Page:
Scientific Director of the Max Planck Florida Institute
Research in the Yasuda Lab focuses on synaptic plasticity, the ability of synapses to change their connection strength. This process is thought to underlie learning and memory. Cascades of biochemical reactions in dendritic spines, tiny (~0.1 femtoliter) postsynaptic compartments emanating from dendritic surfaces, trigger diverse forms of synaptic plasticity. The Yasuda lab aims to elucidate some of the operation principles of such signaling networks in dendritic spines using various optical techniques.
Director of the Leibniz-Forschunginstitut für Molekulare Pharmakologie Berlin (FMP) and Professor of Molecular Pharmacology at the Institute for Pharmacy of the Free University of Berlin.
Research in the Volker Lab is centered on the visualization and manipulation of the endocytic machinery and of endosomal membrane organization using a combination of biochemical, genetic, chemical, and optical imaging approaches with a particular focus on the nervous system.
Professor, Head of Research Group at Biozentrum, University of Basel, Switzerland
Research in the Scheiffele Lab at the Biozentrum of the University of Basel explores cellular and molecular mechanisms of neuronal wiring in development and disease. The current main research themes are the control of neuronal synapse formation and specification by RNA alternative splicing and a dissection of circuit deficits underlying social behavior alterations in models of autism.
Professor at Department of Neurosciences, KU Leuven - Center for Molecular Medicine, Belgium
Veerle Baekelandt and her research group in the laboratory for Neurobiology and Gene Therapy are committed to gain insight in the underlying pathology of Parkinson's Disease (PD) and more recently Multiple System Atrophy (MSA), on both the molecular and cellular level. They specifically focus on the proteins α-synuclein and LRRK2, two key players in sporadic and familial PD. The underlying idea is that better disease models and insights in the molecular pathogenesis are required to develop novel causal therapeutic strategies that can cure or slow down the disease. They make use of viral vector technology and molecular imaging as core technologies to support their research and to develop and characterize new cellular and rodent disease models. Finally, they are also investing in pre-clinical drug discovery through their neuro drug discovery platform.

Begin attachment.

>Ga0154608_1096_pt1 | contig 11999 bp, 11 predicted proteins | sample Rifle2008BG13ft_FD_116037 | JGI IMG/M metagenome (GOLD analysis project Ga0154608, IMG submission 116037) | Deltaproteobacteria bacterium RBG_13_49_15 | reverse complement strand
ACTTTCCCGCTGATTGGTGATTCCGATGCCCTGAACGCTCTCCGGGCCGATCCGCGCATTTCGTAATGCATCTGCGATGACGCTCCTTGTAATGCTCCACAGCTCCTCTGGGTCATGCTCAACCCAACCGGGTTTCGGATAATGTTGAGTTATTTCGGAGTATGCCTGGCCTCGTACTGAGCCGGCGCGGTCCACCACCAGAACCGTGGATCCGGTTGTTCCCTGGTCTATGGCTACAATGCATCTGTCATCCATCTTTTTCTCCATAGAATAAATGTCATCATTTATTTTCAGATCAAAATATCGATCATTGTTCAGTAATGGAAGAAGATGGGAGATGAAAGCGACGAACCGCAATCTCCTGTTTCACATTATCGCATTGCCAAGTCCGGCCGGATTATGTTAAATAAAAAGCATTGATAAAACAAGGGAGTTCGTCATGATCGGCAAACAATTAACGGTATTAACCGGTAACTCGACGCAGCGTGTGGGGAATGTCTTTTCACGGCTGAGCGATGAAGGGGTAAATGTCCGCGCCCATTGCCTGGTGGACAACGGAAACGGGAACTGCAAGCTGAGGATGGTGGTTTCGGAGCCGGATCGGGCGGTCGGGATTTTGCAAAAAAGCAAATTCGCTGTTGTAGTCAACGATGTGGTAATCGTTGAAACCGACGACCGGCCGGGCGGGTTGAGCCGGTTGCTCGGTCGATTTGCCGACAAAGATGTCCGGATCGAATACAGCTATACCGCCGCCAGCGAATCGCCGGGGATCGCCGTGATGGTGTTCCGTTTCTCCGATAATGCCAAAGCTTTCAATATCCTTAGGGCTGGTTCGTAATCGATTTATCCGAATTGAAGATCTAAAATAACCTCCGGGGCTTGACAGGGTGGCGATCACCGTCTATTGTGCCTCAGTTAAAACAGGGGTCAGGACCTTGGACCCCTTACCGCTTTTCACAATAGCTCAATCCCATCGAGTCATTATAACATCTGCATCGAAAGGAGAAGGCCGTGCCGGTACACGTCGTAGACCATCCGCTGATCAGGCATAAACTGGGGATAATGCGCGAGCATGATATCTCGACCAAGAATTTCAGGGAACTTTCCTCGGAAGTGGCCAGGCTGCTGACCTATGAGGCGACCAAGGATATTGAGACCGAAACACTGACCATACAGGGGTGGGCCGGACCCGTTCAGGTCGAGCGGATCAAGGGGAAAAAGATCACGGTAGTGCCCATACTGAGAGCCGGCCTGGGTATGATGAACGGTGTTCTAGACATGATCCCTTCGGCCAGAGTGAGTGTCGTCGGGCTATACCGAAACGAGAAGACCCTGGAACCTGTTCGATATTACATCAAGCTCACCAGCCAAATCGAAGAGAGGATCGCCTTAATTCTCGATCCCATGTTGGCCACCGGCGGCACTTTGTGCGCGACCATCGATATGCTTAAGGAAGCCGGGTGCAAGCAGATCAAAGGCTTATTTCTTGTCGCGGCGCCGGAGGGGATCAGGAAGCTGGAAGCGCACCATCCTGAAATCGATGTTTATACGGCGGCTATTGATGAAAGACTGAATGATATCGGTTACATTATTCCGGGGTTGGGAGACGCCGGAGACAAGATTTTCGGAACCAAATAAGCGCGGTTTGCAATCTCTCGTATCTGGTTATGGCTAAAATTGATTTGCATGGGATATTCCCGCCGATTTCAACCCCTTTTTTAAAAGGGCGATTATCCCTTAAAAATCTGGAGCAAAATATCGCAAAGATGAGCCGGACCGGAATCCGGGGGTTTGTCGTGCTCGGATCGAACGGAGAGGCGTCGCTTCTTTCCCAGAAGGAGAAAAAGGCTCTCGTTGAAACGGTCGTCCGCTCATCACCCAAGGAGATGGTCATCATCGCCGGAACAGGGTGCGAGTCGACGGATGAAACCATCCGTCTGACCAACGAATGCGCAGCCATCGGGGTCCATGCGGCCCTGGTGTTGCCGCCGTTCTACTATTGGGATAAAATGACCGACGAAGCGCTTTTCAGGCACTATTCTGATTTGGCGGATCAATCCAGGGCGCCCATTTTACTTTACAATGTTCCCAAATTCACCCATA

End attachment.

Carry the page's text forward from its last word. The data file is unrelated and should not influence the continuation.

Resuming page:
Professor at Department of Biosciences, University of Milan, Italy
Elena Cattaneo is leading the Laboratory of Stem Cell Biology and Pharmacology of Neurodegenerative Diseases, where she and her research group focus on neural stem cells, their potential application, and the neurodegenerative mechanisms of Huntington’s disease. Using different strategies, they study the mechanisms of Huntington’s disease and intervention schemes in human neurons obtained from pluripotent stem cells. The laboratory works with Huntington’s disease clinical experts in Italy and abroad, to assess the diagnostic and therapeutic potential of our research findings for clinical translation and application.
Howard Hughes Medical Institute Investigator and Professor of Neurobiology
Her research aims to elucidate (1) what circuits in the mammalian brain control sleep, and (2) mechanisms by which the frontal cortex exerts top-down executive control.
Group Leader, Senior Scientist, and Deputy Head of Unit at the Epigenetics & Neurobiology Unit of the European Molecular Biology Laboratory (EMBL)
The research of Dr. Cornelius Gross aims to understand the neural circuit mechanisms controlling instinctive behaviors, with a special focus on fear and anxiety.
Professor at Department of Neuroscience, University of Copenhagen
Ole Kiehn and his research group study the molecular, cellular, and network diversification of locomotor circuitries in mammals with the goal of providing a unified understanding of the functional organization of neuronal circuits that execute movements.